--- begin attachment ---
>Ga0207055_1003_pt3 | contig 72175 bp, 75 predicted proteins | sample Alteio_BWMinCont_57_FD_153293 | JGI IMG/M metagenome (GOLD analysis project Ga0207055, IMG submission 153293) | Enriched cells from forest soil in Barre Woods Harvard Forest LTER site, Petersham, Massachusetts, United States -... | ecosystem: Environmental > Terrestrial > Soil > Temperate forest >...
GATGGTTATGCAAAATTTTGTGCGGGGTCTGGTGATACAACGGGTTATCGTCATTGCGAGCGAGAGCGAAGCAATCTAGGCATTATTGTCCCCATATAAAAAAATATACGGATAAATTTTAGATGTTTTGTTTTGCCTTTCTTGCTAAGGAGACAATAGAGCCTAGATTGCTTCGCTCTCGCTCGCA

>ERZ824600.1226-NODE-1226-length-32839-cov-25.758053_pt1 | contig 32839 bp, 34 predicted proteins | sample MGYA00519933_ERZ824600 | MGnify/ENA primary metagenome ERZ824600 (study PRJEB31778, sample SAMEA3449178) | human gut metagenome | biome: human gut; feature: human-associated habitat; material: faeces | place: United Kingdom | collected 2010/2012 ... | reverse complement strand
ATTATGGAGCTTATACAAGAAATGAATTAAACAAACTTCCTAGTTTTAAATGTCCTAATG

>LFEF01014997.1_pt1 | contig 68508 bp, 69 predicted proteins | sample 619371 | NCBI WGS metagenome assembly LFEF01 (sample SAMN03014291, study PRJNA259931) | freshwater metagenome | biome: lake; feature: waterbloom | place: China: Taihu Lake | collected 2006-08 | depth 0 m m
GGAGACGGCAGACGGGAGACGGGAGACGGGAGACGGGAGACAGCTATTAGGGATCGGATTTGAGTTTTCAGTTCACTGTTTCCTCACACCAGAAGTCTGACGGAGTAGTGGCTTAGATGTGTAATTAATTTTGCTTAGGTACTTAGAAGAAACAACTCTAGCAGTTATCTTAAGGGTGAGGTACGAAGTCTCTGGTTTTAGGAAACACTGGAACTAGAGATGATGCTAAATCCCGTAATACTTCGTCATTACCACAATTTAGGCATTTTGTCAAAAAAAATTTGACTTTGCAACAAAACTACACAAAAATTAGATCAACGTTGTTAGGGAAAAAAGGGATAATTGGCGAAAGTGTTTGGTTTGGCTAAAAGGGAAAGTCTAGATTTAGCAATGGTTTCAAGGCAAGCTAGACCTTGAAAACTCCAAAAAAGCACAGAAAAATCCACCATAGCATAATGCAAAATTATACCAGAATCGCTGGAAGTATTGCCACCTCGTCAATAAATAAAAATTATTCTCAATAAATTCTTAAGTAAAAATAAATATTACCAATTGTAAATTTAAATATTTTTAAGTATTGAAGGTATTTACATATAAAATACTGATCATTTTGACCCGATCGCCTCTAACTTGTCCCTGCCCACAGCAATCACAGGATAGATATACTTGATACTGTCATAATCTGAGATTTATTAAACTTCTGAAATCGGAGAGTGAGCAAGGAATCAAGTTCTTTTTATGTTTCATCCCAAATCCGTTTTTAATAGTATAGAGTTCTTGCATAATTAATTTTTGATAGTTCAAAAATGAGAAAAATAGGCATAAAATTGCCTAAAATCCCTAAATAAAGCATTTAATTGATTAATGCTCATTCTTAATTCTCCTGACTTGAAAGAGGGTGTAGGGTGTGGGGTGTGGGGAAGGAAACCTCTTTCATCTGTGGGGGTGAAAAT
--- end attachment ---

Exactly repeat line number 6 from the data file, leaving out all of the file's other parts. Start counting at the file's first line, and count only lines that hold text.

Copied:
GGAGACGGCAGACGGGAGACGGGAGACGGGAGACGGGAGACAGCTATTAGGGATCGGATTTGAGTTTTCAGTTCACTGTTTCCTCACACCAGAAGTCTGACGGAGTAGTGGCTTAGATGTGTAATTAATTTTGCTTAGGTACTTAGAAGAAACAACTCTAGCAGTTATCTTAAGGGTGAGGTACGAAGTCTCTGGTTTTAGGAAACACTGGAACTAGAGATGATGCTAAATCCCGTAATACTTCGTCATTACCACAATTTAGGCATTTTGTCAAAAAAAATTTGACTTTGCAACAAAACTACACAAAAATTAGATCAACGTTGTTAGGGAAAAAAGGGATAATTGGCGAAAGTGTTTGGTTTGGCTAAAAGGGAAAGTCTAGATTTAGCAATGGTTTCAAGGCAAGCTAGACCTTGAAAACTCCAAAAAAGCACAGAAAAATCCACCATAGCATAATGCAAAATTATACCAGAATCGCTGGAAGTATTGCCACCTCGTCAATAAATAAAAATTATTCTCAATAAATTCTTAAGTAAAAATAAATATTACCAATTGTAAATTTAAATATTTTTAAGTATTGAAGGTATTTACATATAAAATACTGATCATTTTGACCCGATCGCCTCTAACTTGTCCCTGCCCACAGCAATCACAGGATAGATATACTTGATACTGTCATAATCTGAGATTTATTAAACTTCTGAAATCGGAGAGTGAGCAAGGAATCAAGTTCTTTTTATGTTTCATCCCAAATCCGTTTTTAATAGTATAGAGTTCTTGCATAATTAATTTTTGATAGTTCAAAAATGAGAAAAATAGGCATAAAATTGCCTAAAATCCCTAAATAAAGCATTTAATTGATTAATGCTCATTCTTAATTCTCCTGACTTGAAAGAGGGTGTAGGGTGTGGGGTGTGGGGAAGGAAACCTCTTTCATCTGTGGGGGTGAAAAT